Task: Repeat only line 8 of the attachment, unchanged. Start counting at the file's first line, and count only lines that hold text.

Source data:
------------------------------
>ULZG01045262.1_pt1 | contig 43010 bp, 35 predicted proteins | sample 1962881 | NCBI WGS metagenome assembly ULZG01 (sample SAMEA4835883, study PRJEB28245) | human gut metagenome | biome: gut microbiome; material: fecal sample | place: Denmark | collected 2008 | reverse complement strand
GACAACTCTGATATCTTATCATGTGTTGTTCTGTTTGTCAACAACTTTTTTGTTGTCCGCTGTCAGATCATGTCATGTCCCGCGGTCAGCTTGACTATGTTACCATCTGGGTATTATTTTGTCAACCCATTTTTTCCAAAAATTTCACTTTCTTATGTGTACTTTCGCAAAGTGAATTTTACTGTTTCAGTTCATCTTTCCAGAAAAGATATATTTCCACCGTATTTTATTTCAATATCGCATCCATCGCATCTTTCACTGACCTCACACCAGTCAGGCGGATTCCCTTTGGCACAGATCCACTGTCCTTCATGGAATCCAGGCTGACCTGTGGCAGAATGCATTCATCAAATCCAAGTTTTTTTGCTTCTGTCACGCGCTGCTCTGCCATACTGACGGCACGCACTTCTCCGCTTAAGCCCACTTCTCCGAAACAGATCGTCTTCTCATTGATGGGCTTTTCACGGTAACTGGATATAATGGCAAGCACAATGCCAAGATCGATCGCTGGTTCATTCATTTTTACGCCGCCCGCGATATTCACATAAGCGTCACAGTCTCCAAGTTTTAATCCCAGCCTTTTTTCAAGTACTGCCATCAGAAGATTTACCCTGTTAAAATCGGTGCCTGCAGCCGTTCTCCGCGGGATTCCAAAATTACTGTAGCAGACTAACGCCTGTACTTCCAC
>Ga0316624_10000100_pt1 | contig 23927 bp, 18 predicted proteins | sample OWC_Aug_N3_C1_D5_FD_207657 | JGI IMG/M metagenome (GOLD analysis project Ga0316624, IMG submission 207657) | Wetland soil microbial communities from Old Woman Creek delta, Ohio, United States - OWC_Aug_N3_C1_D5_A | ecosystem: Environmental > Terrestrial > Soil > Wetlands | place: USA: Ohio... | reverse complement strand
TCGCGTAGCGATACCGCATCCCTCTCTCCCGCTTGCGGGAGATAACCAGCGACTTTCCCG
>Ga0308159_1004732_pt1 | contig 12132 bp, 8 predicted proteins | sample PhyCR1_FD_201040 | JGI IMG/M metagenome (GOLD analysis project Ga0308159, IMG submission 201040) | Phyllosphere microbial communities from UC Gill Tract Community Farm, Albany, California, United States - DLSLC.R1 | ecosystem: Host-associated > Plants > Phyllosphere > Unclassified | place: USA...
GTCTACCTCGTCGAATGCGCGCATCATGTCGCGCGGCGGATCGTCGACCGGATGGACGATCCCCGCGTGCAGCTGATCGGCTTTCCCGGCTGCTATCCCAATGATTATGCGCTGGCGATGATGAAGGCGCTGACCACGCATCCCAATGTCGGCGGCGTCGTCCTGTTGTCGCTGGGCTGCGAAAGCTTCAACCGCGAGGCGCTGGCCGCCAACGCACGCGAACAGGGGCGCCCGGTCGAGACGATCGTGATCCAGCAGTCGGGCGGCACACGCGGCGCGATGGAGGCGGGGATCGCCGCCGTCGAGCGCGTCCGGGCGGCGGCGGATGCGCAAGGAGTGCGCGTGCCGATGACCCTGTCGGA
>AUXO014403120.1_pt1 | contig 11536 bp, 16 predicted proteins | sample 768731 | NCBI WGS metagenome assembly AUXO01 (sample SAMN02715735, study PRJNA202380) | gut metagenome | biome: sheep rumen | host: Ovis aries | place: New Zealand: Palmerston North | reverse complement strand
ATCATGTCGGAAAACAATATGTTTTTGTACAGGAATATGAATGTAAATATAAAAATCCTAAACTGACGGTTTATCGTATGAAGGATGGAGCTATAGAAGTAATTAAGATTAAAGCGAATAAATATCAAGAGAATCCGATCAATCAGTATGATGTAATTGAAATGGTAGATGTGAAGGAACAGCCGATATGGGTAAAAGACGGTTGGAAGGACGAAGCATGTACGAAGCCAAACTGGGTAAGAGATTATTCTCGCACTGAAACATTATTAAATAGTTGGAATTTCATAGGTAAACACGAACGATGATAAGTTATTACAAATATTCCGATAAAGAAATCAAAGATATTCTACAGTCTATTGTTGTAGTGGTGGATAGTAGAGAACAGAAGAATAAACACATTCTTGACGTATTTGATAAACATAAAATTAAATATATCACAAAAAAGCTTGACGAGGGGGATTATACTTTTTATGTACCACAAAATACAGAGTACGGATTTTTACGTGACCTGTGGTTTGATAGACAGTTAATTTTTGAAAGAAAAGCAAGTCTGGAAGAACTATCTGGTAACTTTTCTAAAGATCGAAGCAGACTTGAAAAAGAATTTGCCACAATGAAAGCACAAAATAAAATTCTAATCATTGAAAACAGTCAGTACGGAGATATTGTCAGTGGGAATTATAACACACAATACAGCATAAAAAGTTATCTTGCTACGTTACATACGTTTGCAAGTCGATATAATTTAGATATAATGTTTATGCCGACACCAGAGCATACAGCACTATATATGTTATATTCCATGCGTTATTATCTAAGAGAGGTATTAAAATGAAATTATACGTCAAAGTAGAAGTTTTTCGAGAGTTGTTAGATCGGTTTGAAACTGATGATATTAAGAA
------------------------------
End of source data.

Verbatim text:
ATCATGTCGGAAAACAATATGTTTTTGTACAGGAATATGAATGTAAATATAAAAATCCTAAACTGACGGTTTATCGTATGAAGGATGGAGCTATAGAAGTAATTAAGATTAAAGCGAATAAATATCAAGAGAATCCGATCAATCAGTATGATGTAATTGAAATGGTAGATGTGAAGGAACAGCCGATATGGGTAAAAGACGGTTGGAAGGACGAAGCATGTACGAAGCCAAACTGGGTAAGAGATTATTCTCGCACTGAAACATTATTAAATAGTTGGAATTTCATAGGTAAACACGAACGATGATAAGTTATTACAAATATTCCGATAAAGAAATCAAAGATATTCTACAGTCTATTGTTGTAGTGGTGGATAGTAGAGAACAGAAGAATAAACACATTCTTGACGTATTTGATAAACATAAAATTAAATATATCACAAAAAAGCTTGACGAGGGGGATTATACTTTTTATGTACCACAAAATACAGAGTACGGATTTTTACGTGACCTGTGGTTTGATAGACAGTTAATTTTTGAAAGAAAAGCAAGTCTGGAAGAACTATCTGGTAACTTTTCTAAAGATCGAAGCAGACTTGAAAAAGAATTTGCCACAATGAAAGCACAAAATAAAATTCTAATCATTGAAAACAGTCAGTACGGAGATATTGTCAGTGGGAATTATAACACACAATACAGCATAAAAAGTTATCTTGCTACGTTACATACGTTTGCAAGTCGATATAATTTAGATATAATGTTTATGCCGACACCAGAGCATACAGCACTATATATGTTATATTCCATGCGTTATTATCTAAGAGAGGTATTAAAATGAAATTATACGTCAAAGTAGAAGTTTTTCGAGAGTTGTTAGATCGGTTTGAAACTGATGATATTAAGAA